“Yes, the incident. And how very unfortunate it was for the both of us, upon reflection,” said Fotherington-Tomas, with uncharacteristic sadness in his voice. “We both played rugby for the College and bloody good we were, too. I was in the front row, while he was one of the most talented scrum-halves that I have ever seen on the field. You should have been there, Maxwell, we were truly something to behold. The way that he could run rings around men thrice the size of him was nothing short of amazing. He could have played for England, had his heart been in it, which for a short while, at least, I believe that it was.”

“Anyway, we were both in our final year, when the bi-annual Army versus Oxford rugby match was announced. Naturally, we were both selected for the team and never before, or since, for that matter, have two men trained so hard for an amateur sporting event.”

“So, it was an injury that did him in, was it?” asked Maxwell, daring for just a moment, to interrupt the human mammoth in his captivating monologue.

“No, nothing of the sort!” roared Fotherington-Tomas, causing several of the older members in the establishment to clutch their hands frantically to their chests, for fear of having another heart attack, and so soon after dinner too.

“No, Maxwell. We were both at the peak of physical fitness, when we took to the field that day. It was a glorious June afternoon and a sizeable portion of the University had turned out to watch us play, including, I should point out, most of the chemistry professors from Dyson Perrins. The Army team were predominantly from the Household Cavalry, with a few Royal Marines thrown in to bolster the back row, but what we didn’t know, was that there was a minor Royal, the nephew of one of the Princes or some other, playing on their side. It was a great game, with plenty of playful gouging going on, and a bit of harmless biting in the mauls, of course. Then, just after half-time, Mephostus was sent off for a high tackle on the Royal in question.”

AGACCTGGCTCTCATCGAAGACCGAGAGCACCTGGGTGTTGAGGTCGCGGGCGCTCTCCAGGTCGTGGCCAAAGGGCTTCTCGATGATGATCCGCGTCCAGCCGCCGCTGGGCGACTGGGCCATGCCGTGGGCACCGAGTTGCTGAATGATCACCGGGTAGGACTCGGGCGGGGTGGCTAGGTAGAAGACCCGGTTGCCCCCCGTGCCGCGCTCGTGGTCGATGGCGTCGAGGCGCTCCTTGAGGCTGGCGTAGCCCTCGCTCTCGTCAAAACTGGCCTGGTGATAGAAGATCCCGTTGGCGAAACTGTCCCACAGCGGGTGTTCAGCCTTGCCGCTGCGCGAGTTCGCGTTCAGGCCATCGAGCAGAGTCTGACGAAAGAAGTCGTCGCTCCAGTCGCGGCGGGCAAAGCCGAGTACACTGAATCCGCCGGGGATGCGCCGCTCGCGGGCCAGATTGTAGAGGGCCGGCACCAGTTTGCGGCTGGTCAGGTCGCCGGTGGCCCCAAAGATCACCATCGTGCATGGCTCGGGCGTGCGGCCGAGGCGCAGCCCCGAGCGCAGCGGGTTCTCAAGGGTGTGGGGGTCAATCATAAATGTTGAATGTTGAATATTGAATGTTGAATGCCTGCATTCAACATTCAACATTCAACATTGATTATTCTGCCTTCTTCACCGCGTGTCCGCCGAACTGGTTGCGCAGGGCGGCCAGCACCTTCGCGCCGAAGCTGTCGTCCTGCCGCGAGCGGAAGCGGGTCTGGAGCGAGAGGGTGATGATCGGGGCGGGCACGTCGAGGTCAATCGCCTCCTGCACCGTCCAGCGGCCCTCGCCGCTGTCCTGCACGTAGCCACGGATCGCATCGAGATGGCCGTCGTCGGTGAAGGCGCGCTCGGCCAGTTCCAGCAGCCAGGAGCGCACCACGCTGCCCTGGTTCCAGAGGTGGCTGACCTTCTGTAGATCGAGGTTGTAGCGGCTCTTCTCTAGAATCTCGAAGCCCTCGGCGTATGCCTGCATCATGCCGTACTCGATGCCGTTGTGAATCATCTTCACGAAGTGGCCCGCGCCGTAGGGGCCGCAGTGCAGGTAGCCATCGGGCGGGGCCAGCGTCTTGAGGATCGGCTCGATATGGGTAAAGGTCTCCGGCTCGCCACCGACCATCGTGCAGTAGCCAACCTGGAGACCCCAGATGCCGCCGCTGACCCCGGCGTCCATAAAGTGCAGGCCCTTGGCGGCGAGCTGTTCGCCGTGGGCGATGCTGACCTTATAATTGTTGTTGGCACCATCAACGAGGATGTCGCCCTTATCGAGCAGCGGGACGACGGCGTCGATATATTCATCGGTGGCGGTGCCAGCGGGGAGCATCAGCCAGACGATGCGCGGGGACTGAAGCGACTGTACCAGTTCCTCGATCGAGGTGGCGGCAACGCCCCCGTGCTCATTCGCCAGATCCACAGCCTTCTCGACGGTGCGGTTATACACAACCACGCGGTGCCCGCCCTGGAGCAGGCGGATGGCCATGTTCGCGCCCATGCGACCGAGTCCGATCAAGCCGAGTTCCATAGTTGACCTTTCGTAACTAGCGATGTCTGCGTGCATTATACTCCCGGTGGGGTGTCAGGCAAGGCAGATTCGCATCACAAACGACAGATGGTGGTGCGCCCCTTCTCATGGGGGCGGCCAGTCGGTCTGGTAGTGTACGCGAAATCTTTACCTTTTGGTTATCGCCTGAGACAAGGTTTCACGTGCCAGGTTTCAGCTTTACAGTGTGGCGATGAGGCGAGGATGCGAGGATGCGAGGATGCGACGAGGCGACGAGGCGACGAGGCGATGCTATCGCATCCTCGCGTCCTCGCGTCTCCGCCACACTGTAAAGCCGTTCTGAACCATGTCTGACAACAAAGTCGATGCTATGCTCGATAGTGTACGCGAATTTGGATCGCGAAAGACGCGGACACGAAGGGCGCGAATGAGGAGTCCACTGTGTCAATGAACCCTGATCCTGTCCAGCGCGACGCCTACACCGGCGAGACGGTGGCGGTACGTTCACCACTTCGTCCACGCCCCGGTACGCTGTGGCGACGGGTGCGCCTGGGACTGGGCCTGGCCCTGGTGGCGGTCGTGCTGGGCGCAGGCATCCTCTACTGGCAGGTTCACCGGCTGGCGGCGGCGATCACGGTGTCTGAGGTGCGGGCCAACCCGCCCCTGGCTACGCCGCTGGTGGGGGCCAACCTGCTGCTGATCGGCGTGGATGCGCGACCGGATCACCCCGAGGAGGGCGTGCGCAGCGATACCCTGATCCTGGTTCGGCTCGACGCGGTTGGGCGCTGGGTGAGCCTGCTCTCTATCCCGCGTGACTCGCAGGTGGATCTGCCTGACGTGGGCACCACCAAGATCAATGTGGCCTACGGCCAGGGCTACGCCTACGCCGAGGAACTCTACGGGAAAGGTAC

“The rotter!” said Maxwell. “I knew that he was no good, even from the start. What a terrible thing for him to do and to a member of the Royal Family at that!”

FT and the Mephostus Meeting. Rugby jersey and players on the field - Rob Gregory Author

Rugby. A game played by men with odd-shaped balls.

“Far from it,” replied Fotherington-Tomas, darkly. “It was the referee’s fault. It was never a high tackle, not even close to being one, but the foolish fellow couldn’t bear the thought of impugning the good name of the Monarchy, so he castigated Mephostus in the only way that he knew how, with a red card held stiffly aloft, for all to see.”

“Two sides to every story, eh?” said Maxwell, summoning the waiter for another glass of brandy for the pair of them.

“Yes. And we were left without our best scrum-half in the process. We ended up losing the match because of that decision and from that day on, Mephostus swore to bring down the entire Royal Family. If the referee had only made the correct decision, then I wouldn’t be left where I am today, battling a nemesis of considerable guile, who was once my very best friend in the world.

I tried to remonstrate with him in the changing rooms after the match. Mephostus, that was, not the referee, but the damage was done. I don’t mind admitting that he frightened me to the very core, such was the bitterness with which he took the referee’s decision. I have never heard such vehemence from the lips of an Englishman in all my life and that is God’s honest truth. It changed my opinion of him in an instant. You know me, Maxwell, old boy. I stand for Queen and Country, no matter what the cost. And to hear the blasphemous slander that was issuing from his lips on that day, with only an Egyptian cotton towel wrapped around his waist, turned my heart into stone. I remember slamming his bony frame against the wall of the changing room, as I left the building, and never again did I spare even the most-paltry word of acknowledgement for his existence as a man born of English parents.”